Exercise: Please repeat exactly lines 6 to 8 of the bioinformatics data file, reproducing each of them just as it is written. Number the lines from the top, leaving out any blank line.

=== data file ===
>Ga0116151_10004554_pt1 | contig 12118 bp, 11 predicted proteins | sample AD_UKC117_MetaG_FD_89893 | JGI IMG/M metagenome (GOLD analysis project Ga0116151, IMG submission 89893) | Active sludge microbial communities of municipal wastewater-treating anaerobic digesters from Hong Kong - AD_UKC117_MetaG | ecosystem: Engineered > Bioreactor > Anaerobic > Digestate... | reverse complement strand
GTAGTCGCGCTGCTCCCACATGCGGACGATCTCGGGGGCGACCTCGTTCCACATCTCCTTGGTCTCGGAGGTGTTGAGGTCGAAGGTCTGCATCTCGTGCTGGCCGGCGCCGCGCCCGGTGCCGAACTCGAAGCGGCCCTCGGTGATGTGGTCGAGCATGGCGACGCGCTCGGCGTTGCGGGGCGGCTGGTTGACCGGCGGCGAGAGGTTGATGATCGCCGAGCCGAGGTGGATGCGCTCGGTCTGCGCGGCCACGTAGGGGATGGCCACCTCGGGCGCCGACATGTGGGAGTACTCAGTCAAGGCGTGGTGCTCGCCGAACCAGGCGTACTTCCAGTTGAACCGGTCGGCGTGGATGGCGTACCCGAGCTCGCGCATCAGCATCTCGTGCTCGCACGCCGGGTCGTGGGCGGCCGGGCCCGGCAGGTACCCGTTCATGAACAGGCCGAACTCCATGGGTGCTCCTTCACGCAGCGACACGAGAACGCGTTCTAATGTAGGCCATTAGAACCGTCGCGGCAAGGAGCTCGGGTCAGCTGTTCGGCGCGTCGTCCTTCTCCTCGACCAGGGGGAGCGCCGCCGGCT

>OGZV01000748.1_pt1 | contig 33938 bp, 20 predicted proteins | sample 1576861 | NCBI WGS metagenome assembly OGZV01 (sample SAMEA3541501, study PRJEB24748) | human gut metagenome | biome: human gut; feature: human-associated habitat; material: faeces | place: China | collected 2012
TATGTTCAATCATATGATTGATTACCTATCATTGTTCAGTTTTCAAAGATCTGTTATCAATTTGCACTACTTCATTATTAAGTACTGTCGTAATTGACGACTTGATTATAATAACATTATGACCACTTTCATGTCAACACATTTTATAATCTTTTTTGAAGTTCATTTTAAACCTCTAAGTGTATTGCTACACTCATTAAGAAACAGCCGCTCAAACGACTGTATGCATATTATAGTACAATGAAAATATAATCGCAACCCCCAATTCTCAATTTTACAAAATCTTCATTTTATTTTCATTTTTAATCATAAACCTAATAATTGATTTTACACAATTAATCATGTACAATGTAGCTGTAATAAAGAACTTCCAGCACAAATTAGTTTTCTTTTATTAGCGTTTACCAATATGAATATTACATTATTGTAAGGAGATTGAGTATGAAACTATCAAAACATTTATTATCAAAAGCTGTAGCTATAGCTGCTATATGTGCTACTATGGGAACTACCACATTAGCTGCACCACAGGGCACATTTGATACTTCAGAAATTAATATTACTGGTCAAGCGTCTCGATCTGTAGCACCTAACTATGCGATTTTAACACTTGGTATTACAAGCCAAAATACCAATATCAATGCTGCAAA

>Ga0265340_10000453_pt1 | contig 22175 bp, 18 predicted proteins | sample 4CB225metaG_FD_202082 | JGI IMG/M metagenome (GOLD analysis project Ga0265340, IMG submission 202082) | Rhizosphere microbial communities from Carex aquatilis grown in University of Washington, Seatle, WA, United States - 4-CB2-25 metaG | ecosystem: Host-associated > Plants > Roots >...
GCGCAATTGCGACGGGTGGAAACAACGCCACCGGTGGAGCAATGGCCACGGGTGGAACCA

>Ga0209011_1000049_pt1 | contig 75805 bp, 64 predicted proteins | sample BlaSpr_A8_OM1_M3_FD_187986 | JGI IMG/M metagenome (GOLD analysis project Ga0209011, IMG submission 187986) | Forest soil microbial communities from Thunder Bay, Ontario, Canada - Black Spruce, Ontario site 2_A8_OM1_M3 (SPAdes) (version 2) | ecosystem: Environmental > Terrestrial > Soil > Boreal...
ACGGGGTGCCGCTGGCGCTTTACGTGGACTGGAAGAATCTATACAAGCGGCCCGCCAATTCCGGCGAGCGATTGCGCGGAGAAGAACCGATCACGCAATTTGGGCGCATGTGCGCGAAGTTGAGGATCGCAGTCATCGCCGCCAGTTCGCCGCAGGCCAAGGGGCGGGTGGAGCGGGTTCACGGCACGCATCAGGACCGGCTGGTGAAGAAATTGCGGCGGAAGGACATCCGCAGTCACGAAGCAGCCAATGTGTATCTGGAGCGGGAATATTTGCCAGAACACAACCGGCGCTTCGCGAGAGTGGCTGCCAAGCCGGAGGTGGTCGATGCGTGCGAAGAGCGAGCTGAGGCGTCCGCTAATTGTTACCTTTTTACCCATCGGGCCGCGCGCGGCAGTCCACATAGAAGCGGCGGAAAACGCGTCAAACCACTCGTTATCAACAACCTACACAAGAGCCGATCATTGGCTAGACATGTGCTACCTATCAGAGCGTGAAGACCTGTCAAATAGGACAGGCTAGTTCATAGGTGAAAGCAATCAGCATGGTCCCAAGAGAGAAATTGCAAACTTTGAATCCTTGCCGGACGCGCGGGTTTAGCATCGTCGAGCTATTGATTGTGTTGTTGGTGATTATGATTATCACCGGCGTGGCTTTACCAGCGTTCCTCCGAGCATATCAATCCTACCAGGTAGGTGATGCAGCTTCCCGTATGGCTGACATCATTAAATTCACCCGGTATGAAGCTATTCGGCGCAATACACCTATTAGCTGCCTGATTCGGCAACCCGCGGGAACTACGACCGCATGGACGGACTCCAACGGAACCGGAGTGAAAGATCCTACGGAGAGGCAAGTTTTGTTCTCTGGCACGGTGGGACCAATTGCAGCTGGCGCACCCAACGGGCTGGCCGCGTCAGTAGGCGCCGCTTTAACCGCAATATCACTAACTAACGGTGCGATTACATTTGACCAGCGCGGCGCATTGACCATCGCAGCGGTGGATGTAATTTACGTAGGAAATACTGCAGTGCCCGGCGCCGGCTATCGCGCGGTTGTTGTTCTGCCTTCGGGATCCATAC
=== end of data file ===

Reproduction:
GCGCAATTGCGACGGGTGGAAACAACGCCACCGGTGGAGCAATGGCCACGGGTGGAACCA

>Ga0209011_1000049_pt1 | contig 75805 bp, 64 predicted proteins | sample BlaSpr_A8_OM1_M3_FD_187986 | JGI IMG/M metagenome (GOLD analysis project Ga0209011, IMG submission 187986) | Forest soil microbial communities from Thunder Bay, Ontario, Canada - Black Spruce, Ontario site 2_A8_OM1_M3 (SPAdes) (version 2) | ecosystem: Environmental > Terrestrial > Soil > Boreal...
ACGGGGTGCCGCTGGCGCTTTACGTGGACTGGAAGAATCTATACAAGCGGCCCGCCAATTCCGGCGAGCGATTGCGCGGAGAAGAACCGATCACGCAATTTGGGCGCATGTGCGCGAAGTTGAGGATCGCAGTCATCGCCGCCAGTTCGCCGCAGGCCAAGGGGCGGGTGGAGCGGGTTCACGGCACGCATCAGGACCGGCTGGTGAAGAAATTGCGGCGGAAGGACATCCGCAGTCACGAAGCAGCCAATGTGTATCTGGAGCGGGAATATTTGCCAGAACACAACCGGCGCTTCGCGAGAGTGGCTGCCAAGCCGGAGGTGGTCGATGCGTGCGAAGAGCGAGCTGAGGCGTCCGCTAATTGTTACCTTTTTACCCATCGGGCCGCGCGCGGCAGTCCACATAGAAGCGGCGGAAAACGCGTCAAACCACTCGTTATCAACAACCTACACAAGAGCCGATCATTGGCTAGACATGTGCTACCTATCAGAGCGTGAAGACCTGTCAAATAGGACAGGCTAGTTCATAGGTGAAAGCAATCAGCATGGTCCCAAGAGAGAAATTGCAAACTTTGAATCCTTGCCGGACGCGCGGGTTTAGCATCGTCGAGCTATTGATTGTGTTGTTGGTGATTATGATTATCACCGGCGTGGCTTTACCAGCGTTCCTCCGAGCATATCAATCCTACCAGGTAGGTGATGCAGCTTCCCGTATGGCTGACATCATTAAATTCACCCGGTATGAAGCTATTCGGCGCAATACACCTATTAGCTGCCTGATTCGGCAACCCGCGGGAACTACGACCGCATGGACGGACTCCAACGGAACCGGAGTGAAAGATCCTACGGAGAGGCAAGTTTTGTTCTCTGGCACGGTGGGACCAATTGCAGCTGGCGCACCCAACGGGCTGGCCGCGTCAGTAGGCGCCGCTTTAACCGCAATATCACTAACTAACGGTGCGATTACATTTGACCAGCGCGGCGCATTGACCATCGCAGCGGTGGATGTAATTTACGTAGGAAATACTGCAGTGCCCGGCGCCGGCTATCGCGCGGTTGTTGTTCTGCCTTCGGGATCCATAC